“Development of alternative fuels as an energy solution to our customers and the commercial aviation industry is still in the initial stages, but actions such as this alliance will make those potential solutions a reality as we work together and leverage our capabilities,” said Kunkel. “We have outstanding, committed goals for alternative fuel and renewable energy in the future, but reaching our goals is a team and collaborative effort – no one can do it alone. This strategic alliance is creating one of those teams and we are happy to be part of it.”

The DESC, a field activity of the Defense Logistics Agency, is responsible for the end-to-end supply chain management of petroleum products for the Department of Defense’s customer base. The center’s mission is to provide energy solutions worldwide in the most effective and economical manner possible.

ATA is the premier trade association for the principal U.S. airlines. The association serves the airline industry and its customers in providing the world’s safest system of transportation, communicating technical expertise and operational knowledge to improve safety, service and efficiency; advocating fair airline taxation and regulation worldwide to foster a healthy, competitive industry; and by developing and coordinating industry actions that are environmentally beneficial, economically reasonable and technologically feasible.

Origin Post on http://advancedbiofuelsusa.info

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Recent tests showed warplanes can fly on bio-fuels

WASHINGTON, May 10 (Reuters) – The Pentagon is working hard to promote development of biomass fuels that could power future fighter jets and other warplanes, but defense officials say it could take years to get a full-fledged industry on its feet.

Algae Powered Jet Engines Future of Aviation

Top U.S. defense officials and executives from the petroleum, alternative fuels and renewable energy sectors are meeting outside Washington this week to address new technology developments and initiatives such as the Pentagon’s work on developing biofuels to power military aircraft.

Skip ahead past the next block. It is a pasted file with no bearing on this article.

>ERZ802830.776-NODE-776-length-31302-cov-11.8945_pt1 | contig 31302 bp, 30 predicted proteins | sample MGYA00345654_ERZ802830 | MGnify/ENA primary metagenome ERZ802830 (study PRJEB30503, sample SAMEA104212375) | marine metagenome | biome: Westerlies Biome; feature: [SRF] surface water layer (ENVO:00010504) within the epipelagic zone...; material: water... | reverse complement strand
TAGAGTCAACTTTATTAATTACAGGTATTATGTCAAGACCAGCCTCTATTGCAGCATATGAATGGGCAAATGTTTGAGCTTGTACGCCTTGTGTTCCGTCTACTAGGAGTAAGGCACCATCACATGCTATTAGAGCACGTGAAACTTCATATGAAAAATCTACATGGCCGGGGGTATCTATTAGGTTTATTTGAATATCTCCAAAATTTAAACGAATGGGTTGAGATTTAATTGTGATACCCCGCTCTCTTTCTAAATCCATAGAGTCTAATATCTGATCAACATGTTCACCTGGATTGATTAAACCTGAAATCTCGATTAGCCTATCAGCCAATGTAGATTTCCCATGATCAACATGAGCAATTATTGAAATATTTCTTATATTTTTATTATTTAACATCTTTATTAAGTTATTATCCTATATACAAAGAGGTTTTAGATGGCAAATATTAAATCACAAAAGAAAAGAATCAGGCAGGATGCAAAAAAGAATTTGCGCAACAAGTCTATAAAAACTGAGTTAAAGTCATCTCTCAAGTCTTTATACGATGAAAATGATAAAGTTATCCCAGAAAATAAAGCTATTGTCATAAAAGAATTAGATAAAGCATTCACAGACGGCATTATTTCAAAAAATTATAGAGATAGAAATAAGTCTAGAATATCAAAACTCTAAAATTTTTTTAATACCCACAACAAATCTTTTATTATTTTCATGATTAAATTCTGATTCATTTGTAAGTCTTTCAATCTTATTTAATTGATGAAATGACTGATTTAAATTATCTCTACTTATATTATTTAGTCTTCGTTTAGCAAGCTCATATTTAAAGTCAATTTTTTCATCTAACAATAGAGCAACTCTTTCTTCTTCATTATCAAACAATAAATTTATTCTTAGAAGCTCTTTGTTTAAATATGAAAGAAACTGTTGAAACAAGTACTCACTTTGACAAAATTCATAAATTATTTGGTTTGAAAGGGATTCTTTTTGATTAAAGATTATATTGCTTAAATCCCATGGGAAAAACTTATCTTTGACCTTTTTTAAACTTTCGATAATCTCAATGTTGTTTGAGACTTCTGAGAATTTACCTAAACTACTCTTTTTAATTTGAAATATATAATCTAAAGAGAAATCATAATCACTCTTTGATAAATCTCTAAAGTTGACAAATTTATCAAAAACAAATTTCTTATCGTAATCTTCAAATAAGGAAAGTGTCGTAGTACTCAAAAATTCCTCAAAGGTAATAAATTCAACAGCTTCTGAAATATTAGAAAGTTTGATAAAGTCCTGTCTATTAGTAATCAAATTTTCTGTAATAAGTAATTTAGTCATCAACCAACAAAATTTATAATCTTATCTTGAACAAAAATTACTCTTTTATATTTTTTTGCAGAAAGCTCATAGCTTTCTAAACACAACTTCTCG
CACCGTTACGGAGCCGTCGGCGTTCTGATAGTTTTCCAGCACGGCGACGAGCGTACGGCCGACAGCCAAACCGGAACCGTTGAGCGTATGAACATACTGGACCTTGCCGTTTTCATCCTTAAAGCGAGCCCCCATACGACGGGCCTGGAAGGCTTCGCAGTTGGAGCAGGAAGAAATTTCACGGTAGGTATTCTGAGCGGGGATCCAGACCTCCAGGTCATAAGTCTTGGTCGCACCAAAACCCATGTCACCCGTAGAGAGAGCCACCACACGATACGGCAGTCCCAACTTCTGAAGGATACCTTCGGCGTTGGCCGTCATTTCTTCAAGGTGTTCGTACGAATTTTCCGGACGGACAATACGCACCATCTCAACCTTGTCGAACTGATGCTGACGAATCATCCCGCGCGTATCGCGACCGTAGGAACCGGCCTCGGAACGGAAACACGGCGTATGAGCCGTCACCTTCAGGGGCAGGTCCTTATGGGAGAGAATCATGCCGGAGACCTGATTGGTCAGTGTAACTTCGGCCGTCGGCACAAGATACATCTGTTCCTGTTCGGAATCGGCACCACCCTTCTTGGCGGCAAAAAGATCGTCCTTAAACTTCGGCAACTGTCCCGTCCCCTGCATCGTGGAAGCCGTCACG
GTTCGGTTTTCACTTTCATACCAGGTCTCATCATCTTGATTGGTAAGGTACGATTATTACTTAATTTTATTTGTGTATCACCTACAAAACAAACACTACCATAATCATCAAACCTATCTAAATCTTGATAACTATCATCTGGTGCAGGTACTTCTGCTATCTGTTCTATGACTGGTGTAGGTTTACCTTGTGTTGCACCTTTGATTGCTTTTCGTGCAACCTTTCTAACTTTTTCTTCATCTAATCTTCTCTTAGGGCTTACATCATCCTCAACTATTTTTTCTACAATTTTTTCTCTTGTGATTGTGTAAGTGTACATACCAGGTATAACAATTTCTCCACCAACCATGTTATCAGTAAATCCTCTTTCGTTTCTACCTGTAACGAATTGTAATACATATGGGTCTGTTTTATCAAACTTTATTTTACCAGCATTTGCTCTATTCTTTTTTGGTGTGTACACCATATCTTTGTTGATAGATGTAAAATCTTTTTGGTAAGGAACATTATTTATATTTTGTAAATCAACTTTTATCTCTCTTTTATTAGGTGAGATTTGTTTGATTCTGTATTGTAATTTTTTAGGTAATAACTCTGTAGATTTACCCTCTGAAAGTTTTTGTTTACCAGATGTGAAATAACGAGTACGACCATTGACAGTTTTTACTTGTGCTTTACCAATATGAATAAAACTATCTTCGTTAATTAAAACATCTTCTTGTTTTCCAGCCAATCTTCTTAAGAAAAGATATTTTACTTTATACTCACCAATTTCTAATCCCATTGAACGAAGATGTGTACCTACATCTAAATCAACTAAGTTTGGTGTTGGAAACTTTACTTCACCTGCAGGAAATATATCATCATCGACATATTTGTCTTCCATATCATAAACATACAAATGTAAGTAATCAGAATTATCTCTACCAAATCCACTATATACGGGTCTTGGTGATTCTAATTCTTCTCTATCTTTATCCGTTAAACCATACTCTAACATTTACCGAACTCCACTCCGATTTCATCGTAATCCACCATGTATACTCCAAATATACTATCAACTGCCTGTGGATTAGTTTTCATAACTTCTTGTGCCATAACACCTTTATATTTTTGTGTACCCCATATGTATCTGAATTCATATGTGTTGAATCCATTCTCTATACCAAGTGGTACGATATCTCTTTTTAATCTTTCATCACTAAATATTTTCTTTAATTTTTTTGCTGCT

The long-term goal is to decrease U.S. dependence on foreign crude oil, said Air Force Colonel Francis Rechner, director of operations of the Defense Energy Support Center, run by the Pentagon’s main logistics agency.

Rechner cited the March flight of an Air Force A-10 Thunderbolt II attack plane, powered by a mix of biomass and jet fuel, and the flight of the Navy’s “Green Hornet,” a Boeing Co (BA.N) F/A-18 fighter jet powered a blend of jet fuel and a biofuel made of camelina, a hardy U.S. plant.

Both aircraft performed well using the new bio-based fuels, he told Reuters in a telephone interview.

Mark Iden, Rechner’s deputy, said his agency signed an agreement in March with the Air Transport Association, the main industry group for U.S. commercial airlines, to help promote widespread commercialization of environmentally friendly aviation fuels and become less reliant on petroleum.

Together the airline industry and the U.S. military use more than 1.5 million barrels of jet fuel a day.

The challenge now was to promote construction of facilities that could produce large quantities of biofuels using algae, camelina and other plants, Iden said.

He said there was a lot of research and development under way, but it could take years to create a full-fledged industry. “We are literally developing it from scratch,” Iden said, adding he expected the Pentagon to issue an initial solicitation for bids from industry within a year or two.

Iden said the BP oil spill in the Gulf of Mexico had spurred interest in the Pentagon’s work on alternative fuels and underscored the importance of alternative fuels.

But the military would rely on petroleum for a long time, he said. “You’re never going to eliminate petroleum.”

Rechner said the Obama administration supported the Pentagon’s efforts, and President Barack Obama in December nominated Sharon Burke, vice president of the Center for a New American Security think tank, to become the Pentagon’s new director of operational energy plans and programs.

That post was aimed at coordinating various energy efficiency and alternative energy programs across the various military services, a good step in the right direction, but Burke’s nomination was being held up by lawmakers, he said. (Reporting by Andrea Shalal-Esa; Editing by Steve Orlofsky)